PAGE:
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Tuesday, February 25, 2003

Beach blues

Our weekend at the Oregon coast featured one day that was stunningly beautiful. The air was crisp and cool, but not uncomfortable in the bright sun. The sky was as blue as you've ever seen it.

As we strolled along the beach at Manzanita, however, we saw some other blue, which wasn't so pretty.

It was down below our feet.

It was the blue plastic.

Millions -- no, billions -- of tiny shards of light blue plastic now dot the sand at Manzanita (and I suspect at other Oregon beach spots too). No doubt the remnants of garbage dumping somewhere out in the Pacific, these are bits of plastic that have floated around in the ocean so long that all the other colors have been bleached out of them. No reds, no yellows, just blue, light blue, which persists despite the sea and sun to which it has been exposed, along with some white shards, which are by far in the minority.

We first encountered the blue plastic a few years ago on a trip to Hawaii. We were staying along Poipu Beach at the southern tip of Kauai, which was fine, but when we ventured along the island's east side, we found on the beaches literally tons of blue plastic, still intact and recognizable as the household garbage it was. There were whole dishwashing liquid bottles and other plastic tubs, along with a myriad of smaller shards down to the size we saw in Oregon over the weekend (which is about half the size of a dime).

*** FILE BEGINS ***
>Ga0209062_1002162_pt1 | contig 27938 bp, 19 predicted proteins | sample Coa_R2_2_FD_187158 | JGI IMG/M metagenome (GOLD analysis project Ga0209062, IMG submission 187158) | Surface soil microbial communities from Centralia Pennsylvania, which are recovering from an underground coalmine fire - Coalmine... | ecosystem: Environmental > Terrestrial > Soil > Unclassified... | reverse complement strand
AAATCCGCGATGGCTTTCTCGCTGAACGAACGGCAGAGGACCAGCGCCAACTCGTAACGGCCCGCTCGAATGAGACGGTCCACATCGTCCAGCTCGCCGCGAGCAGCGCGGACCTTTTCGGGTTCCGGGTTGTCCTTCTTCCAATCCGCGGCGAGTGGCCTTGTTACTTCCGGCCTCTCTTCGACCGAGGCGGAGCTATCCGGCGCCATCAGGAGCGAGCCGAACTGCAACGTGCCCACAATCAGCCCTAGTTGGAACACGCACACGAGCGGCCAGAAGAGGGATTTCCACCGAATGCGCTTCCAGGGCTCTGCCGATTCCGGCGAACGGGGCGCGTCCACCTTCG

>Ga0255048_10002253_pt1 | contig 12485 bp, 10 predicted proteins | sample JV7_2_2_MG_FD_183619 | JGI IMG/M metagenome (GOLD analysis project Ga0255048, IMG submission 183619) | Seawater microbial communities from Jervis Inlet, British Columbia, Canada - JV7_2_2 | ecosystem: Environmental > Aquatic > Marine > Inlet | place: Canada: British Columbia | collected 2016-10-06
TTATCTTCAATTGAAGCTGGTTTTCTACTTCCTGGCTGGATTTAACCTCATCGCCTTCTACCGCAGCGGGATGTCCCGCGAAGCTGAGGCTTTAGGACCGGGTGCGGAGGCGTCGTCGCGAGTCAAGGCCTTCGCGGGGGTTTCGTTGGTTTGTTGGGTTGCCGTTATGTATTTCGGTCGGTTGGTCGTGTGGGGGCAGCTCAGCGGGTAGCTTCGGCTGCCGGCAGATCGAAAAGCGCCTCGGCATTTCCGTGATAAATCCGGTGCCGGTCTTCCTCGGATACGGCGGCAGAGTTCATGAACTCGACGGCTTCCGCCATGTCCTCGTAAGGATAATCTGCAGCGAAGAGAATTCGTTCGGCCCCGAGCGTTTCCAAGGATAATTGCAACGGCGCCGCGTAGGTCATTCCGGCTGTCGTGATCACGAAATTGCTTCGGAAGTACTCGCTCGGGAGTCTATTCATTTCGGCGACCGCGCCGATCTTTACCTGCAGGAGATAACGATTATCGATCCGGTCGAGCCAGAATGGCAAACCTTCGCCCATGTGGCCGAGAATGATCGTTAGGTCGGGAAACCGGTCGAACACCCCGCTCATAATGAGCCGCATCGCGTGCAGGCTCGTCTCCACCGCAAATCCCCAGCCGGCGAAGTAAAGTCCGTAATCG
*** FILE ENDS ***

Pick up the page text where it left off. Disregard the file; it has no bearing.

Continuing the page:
It was sad when we encountered the blue plastic in supposedly pristine Hawaii, and it's even sadder when we found it here in supposedly pristine Oregon.

It got me thinking. Surely it wasn't the Town of Manzanita that dumped this garbage in the ocean. But it's in Manzanita that the ocean said "screw you" and gave it right back to us stupid humans.

We're all connected.

And some of us make pigs look good in comparison.

Probably the worst part of the whole thing is that I can't see how the blue plastic will ever get cleaned up. A couple of times a year, hearty Oregonians grab garbage bags and tools and set out collecting trash from the beaches. But the blue plastic pieces are so small, they can't be cleaned up that way. It would take a half hour to do a space six feet square, and the stuff's spread over about the middle third of the length of the beach -- in Manzanita, that's seven miles long by maybe 40 yards wide. There were even a few shards of blue plastic on the road leading to the beach. It's light enough to blow around, I guess, and so its coverage will only broaden.

Ah, well. We smile and enjoy the rest of the beauty of the coast. But as we step over the blue plastic, I'm once again ashamed of my species.

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